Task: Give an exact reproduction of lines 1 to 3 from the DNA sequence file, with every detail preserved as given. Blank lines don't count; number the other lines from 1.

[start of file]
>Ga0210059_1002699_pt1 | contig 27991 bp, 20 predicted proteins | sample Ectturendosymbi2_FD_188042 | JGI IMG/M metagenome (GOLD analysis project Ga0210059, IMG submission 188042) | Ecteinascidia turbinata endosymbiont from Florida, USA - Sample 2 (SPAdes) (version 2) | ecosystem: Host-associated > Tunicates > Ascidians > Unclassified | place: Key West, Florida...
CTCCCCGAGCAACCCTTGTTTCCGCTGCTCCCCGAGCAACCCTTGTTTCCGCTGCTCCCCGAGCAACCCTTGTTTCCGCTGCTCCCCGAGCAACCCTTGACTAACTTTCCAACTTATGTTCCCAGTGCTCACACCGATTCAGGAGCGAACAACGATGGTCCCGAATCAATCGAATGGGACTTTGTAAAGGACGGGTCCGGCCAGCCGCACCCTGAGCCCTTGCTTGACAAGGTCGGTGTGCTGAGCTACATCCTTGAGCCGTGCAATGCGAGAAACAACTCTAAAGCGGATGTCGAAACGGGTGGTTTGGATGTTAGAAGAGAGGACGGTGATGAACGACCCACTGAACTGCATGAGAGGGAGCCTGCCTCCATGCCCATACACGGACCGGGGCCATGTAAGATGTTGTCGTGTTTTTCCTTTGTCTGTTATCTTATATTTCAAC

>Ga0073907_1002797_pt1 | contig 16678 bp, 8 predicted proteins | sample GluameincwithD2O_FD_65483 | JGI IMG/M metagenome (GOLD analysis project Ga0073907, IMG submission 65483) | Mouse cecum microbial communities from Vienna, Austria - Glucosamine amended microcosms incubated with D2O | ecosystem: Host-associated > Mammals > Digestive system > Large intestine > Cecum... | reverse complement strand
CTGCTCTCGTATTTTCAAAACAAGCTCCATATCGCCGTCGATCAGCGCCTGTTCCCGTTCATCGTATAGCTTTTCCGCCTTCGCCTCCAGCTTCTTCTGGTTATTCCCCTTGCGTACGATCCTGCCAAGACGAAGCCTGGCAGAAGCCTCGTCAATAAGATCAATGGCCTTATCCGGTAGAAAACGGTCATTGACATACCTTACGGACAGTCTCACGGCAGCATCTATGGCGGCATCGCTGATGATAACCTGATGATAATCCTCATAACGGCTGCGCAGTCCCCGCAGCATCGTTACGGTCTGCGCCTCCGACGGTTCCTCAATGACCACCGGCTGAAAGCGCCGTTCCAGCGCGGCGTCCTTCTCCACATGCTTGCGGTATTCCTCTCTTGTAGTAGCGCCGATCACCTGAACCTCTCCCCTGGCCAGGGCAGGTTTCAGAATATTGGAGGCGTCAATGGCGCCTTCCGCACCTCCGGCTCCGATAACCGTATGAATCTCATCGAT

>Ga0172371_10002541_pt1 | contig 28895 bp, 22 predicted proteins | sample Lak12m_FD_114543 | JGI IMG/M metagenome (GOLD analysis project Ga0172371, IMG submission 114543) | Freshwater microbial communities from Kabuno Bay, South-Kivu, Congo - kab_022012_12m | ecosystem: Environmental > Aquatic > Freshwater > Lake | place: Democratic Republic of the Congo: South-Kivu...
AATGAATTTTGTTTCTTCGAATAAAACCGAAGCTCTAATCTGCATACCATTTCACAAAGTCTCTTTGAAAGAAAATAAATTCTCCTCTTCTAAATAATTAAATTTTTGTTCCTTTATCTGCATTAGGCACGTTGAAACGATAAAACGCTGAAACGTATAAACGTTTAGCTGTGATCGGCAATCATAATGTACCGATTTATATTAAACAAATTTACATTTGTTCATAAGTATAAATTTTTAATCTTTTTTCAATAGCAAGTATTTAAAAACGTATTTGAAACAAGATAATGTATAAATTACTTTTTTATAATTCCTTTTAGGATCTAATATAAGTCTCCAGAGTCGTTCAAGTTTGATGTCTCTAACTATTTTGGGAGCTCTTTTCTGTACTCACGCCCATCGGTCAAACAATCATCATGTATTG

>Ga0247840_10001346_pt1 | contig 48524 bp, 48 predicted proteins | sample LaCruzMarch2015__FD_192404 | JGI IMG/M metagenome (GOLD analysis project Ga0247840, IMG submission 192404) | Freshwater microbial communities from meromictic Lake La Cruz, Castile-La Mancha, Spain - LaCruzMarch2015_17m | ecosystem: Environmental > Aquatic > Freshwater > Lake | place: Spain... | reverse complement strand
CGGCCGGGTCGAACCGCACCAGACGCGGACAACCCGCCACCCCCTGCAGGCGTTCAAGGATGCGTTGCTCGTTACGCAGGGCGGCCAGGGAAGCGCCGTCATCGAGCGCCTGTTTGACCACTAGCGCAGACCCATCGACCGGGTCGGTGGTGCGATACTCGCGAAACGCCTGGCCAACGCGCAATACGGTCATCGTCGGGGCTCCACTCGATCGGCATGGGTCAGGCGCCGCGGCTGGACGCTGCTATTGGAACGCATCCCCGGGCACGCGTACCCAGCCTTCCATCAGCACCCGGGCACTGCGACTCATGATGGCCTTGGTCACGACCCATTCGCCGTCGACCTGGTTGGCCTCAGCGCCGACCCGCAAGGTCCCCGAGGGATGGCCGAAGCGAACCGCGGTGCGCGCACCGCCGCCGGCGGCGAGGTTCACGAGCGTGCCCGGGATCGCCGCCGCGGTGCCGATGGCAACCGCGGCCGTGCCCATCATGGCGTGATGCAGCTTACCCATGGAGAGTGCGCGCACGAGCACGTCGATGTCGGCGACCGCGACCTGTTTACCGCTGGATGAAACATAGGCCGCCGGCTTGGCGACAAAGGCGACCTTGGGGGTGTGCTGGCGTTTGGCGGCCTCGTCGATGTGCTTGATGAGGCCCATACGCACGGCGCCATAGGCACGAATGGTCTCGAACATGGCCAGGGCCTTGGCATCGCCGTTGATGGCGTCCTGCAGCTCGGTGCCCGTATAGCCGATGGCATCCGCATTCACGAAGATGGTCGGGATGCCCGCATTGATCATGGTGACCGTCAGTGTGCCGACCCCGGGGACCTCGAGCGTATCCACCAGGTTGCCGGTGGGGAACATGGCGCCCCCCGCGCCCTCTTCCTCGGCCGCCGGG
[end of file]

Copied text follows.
>Ga0210059_1002699_pt1 | contig 27991 bp, 20 predicted proteins | sample Ectturendosymbi2_FD_188042 | JGI IMG/M metagenome (GOLD analysis project Ga0210059, IMG submission 188042) | Ecteinascidia turbinata endosymbiont from Florida, USA - Sample 2 (SPAdes) (version 2) | ecosystem: Host-associated > Tunicates > Ascidians > Unclassified | place: Key West, Florida...
CTCCCCGAGCAACCCTTGTTTCCGCTGCTCCCCGAGCAACCCTTGTTTCCGCTGCTCCCCGAGCAACCCTTGTTTCCGCTGCTCCCCGAGCAACCCTTGACTAACTTTCCAACTTATGTTCCCAGTGCTCACACCGATTCAGGAGCGAACAACGATGGTCCCGAATCAATCGAATGGGACTTTGTAAAGGACGGGTCCGGCCAGCCGCACCCTGAGCCCTTGCTTGACAAGGTCGGTGTGCTGAGCTACATCCTTGAGCCGTGCAATGCGAGAAACAACTCTAAAGCGGATGTCGAAACGGGTGGTTTGGATGTTAGAAGAGAGGACGGTGATGAACGACCCACTGAACTGCATGAGAGGGAGCCTGCCTCCATGCCCATACACGGACCGGGGCCATGTAAGATGTTGTCGTGTTTTTCCTTTGTCTGTTATCTTATATTTCAAC

>Ga0073907_1002797_pt1 | contig 16678 bp, 8 predicted proteins | sample GluameincwithD2O_FD_65483 | JGI IMG/M metagenome (GOLD analysis project Ga0073907, IMG submission 65483) | Mouse cecum microbial communities from Vienna, Austria - Glucosamine amended microcosms incubated with D2O | ecosystem: Host-associated > Mammals > Digestive system > Large intestine > Cecum... | reverse complement strand